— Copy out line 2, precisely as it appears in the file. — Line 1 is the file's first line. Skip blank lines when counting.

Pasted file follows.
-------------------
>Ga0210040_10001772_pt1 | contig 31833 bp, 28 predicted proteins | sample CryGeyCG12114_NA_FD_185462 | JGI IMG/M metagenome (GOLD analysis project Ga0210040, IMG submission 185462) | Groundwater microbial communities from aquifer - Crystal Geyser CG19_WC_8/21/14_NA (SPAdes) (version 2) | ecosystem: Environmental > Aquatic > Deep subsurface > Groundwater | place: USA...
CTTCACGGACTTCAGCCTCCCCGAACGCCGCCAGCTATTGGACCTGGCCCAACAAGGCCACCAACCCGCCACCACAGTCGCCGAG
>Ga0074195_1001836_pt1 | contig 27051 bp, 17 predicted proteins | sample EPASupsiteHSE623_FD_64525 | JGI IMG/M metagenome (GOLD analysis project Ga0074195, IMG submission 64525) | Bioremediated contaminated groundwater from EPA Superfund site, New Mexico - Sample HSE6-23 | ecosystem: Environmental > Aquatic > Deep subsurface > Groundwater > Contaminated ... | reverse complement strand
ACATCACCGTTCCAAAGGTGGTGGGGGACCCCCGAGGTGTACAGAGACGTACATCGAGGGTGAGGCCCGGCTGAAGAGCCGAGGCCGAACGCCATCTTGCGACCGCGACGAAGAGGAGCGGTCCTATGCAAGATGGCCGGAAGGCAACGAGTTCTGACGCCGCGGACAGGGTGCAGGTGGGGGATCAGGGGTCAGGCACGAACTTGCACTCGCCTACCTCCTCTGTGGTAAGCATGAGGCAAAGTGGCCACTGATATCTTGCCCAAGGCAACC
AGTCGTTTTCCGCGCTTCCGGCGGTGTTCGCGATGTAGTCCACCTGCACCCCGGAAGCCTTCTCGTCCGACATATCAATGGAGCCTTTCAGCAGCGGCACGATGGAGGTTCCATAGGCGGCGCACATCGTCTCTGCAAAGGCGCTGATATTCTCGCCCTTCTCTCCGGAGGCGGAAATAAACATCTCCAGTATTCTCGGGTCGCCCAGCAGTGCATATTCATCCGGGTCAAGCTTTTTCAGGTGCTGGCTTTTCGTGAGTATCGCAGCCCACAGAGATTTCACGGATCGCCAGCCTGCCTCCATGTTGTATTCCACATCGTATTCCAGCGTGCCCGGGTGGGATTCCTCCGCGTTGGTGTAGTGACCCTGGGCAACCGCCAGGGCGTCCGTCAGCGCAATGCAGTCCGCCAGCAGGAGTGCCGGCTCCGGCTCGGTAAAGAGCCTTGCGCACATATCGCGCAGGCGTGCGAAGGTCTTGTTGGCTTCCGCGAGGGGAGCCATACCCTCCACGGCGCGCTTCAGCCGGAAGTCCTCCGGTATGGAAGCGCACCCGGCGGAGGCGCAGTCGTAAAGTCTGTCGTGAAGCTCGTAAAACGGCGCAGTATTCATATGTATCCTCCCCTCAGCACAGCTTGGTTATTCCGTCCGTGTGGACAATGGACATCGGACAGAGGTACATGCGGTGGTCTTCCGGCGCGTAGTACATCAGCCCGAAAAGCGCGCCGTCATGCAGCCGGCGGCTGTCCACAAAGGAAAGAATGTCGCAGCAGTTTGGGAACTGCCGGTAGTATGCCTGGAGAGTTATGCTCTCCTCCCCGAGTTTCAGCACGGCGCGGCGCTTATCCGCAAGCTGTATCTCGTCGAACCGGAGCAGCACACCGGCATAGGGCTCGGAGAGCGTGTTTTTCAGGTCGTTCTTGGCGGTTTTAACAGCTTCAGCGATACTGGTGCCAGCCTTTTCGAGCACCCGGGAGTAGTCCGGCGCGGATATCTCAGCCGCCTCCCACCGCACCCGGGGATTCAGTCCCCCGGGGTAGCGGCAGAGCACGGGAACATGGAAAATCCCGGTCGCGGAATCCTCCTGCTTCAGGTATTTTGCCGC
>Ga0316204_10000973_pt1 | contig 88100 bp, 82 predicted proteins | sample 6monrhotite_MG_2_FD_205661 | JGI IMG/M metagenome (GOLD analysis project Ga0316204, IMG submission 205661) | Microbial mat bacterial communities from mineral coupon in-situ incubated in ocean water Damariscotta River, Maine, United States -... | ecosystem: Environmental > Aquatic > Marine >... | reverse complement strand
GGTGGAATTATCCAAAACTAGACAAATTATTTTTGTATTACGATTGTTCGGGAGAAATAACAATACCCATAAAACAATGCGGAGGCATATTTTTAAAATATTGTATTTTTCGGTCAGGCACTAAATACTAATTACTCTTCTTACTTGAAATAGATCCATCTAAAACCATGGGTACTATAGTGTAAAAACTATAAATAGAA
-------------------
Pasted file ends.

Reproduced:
CTTCACGGACTTCAGCCTCCCCGAACGCCGCCAGCTATTGGACCTGGCCCAACAAGGCCACCAACCCGCCACCACAGTCGCCGAG